Ring topology is the ideal redundancy solution in trains. If power is off in one Ethernet switch the system will automatically take different route to recovery. But so far the recovery time of standard RSTP takes three to five seconds, and different companies have taken up their own proprietary technologies. 

In many cases there would be video loss of about three to five seconds, which is about 130 to 150 frames. But Moxa’s engineers have ensured that any such loss is limited to 20 milliseconds, which, at the most, is only one frame lost to ensure video surveillance runs smoothly without system downtime.

 

Security of connected devices and transmitted data

Experts warn that mobile surveillance does
come with risks to attacks from hackers.
As mobile surveillance solutions increasingly integrate different kinds of applications, there are widespread concerns on how secure the data being transmitted is. Earlier this year, such concerns were up for public debate when news of two researchers demonstrating how they could access a Jeep Cherokee and hijack it from the user went viral. 

A recent report from the cybersecurity company Kaspersky had also indicated that video surveillance systems are increasingly vulnerable to misuse by third party. Such apprehensions are significant in mobile surveillance solutions as well and industry players agree they should be taken seriously. 

“All systems should have sufficient safety and security measures to begin with,” said Slotte. “End-to-end encryption is recommended whenever possible. Also the access rights management for the systems should be controlled and well monitored.”

Ma agreed that hackers are a real threat in general to video surveillance and to mobile DVRs, insisting that professional mobile DVRs should come with robust hacker-resistant design. Users too have to be diligent and fully utilize the security features that the products offer. 

According to Salimov, EverFocus now uses Linux-based software platform for its solutions, which is considered more secure and faster than Microsoft Windows-based applications. Although this is not a traditional approach, he insisted that System Integrators who deal with mobile and security projects realize that EverFocus’ systems optimize the resources better and provide a higher flexibility for expansion and integration with any other existing solutions (Windows-or Linux-based).

 

Current and upcoming trends in the vertical

mobile video surveillance trains
As more applications get integrated, this 
vertical is expected to new developments in 
the short to medium term. 
Intelligent systems are a general direction towards which security solutions are moving, and it’s no different in the mobile surveillance vertical. More applications could be integrated together, paving way for more comprehensive solutions.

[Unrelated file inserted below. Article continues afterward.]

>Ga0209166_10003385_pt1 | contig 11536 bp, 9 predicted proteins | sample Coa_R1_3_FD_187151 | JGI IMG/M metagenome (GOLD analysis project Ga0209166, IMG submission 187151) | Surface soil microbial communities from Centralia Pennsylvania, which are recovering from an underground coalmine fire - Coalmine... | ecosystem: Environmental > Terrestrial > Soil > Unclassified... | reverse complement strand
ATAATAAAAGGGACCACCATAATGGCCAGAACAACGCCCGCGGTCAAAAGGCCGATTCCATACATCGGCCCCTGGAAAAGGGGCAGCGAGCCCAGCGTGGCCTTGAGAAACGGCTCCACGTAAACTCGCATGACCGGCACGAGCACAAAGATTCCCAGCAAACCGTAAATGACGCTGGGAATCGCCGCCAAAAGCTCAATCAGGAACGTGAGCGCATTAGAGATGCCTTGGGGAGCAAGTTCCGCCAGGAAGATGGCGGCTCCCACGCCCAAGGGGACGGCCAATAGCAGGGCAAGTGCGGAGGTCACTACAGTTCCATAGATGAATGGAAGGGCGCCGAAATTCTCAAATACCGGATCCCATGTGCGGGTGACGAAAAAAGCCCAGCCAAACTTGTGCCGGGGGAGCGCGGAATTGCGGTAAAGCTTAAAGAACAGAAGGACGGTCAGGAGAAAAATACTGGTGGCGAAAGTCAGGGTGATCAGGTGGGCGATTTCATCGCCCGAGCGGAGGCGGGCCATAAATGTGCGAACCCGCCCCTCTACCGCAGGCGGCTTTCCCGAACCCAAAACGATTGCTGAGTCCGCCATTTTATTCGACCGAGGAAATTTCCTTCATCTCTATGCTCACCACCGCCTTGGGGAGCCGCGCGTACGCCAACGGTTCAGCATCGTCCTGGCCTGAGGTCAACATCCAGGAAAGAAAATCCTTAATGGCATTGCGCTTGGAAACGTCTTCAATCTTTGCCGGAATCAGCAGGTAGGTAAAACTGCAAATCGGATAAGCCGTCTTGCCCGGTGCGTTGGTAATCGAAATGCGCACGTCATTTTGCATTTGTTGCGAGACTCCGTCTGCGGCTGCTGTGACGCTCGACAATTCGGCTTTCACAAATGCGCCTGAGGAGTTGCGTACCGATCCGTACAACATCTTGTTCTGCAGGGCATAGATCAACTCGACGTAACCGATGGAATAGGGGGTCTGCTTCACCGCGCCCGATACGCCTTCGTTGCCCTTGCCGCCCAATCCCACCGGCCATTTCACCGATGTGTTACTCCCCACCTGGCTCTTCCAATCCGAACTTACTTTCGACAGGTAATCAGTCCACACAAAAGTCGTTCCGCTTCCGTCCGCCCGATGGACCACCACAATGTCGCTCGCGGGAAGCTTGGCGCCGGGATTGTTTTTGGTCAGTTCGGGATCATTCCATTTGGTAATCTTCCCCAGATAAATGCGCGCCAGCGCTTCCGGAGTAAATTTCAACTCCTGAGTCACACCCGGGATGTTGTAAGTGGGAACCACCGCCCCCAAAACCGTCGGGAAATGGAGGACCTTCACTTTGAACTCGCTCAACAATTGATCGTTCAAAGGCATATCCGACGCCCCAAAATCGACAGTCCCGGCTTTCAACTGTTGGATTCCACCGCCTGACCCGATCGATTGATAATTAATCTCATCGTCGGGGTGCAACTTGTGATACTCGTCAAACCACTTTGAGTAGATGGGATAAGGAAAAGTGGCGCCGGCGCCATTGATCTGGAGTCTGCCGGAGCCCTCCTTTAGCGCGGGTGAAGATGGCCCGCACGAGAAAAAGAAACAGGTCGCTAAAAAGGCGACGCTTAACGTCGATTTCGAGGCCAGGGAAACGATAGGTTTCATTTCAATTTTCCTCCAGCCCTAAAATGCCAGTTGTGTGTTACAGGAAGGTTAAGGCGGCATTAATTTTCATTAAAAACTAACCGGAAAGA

“For example, the mobile DVR on the public bus can use the people counting function to calculate the people flow statistics of each bus station,” said Dahua’s Li. “It can help the bus transportation company to do operation and business analyses and arrange reasonable bus lane and schedule.”

According to Tai, if trains from different manufactures need to be connected in a train, a standard Ethernet network would also be necessary. To this end, IEC 61375 is a new standard. And Moxa as the International Electrotechnical Commission (IEC) working group is the industry pacesetter for this new standard.

In addition, to have higher passenger security level, the next step is to make the video surveillance system more pervasive, so that it extends seamlessly from the station onto the train itself and can follow activity no matter where it occurs. In order for this to happen, there needs to be a solid wireless train-to-ground (T2G) network that can transmit video data from the onboard IP cameras to the trackside network and control center.

At present one-megapixel cameras are the norm for onboard solutions, but this is expected to move to two megapixels soon, increasing the costs of cabling and storage, and posing more challenges to transmission. There are also attempts toward introducing video analytics in trains, although this has not yet become popular yet.  

Slotte added that mobile passenger information systems (PIS) are also becoming a trend. Combining infotainment with PIS could be advantageous to overcome the costs and assist in financing PIS solutions. 

“Different wireless applications and technologies are now emerging in transport business,” Slotte said. “The capacity to transfer data is increasing remarkably due to the evolution of different wireless technologies. We also see a trend of end-to-end solutions with the same system covering both stations and vehicles which leads to more efficient systems and savings in both capital and operating expenditure.”

 

The ideal mobile surveillance solution

An ideal mobile surveillance solution requires optimized infrastructure support and specific equipment tailored for the vertical. There are several factors to consider when providing mobile surveillance solutions, ranging from the ruggedized equipment to the best transmission technology. 

Recent technological developments have helped improve the solutions in this vertical, but have also paved way for a demand to integrate more applications together. With the current demand in this vertical, even more interesting technological and business developments may be seen in this vertical. For security companies, this certainly is a sector to keep an eye on. 
 
train and bus safety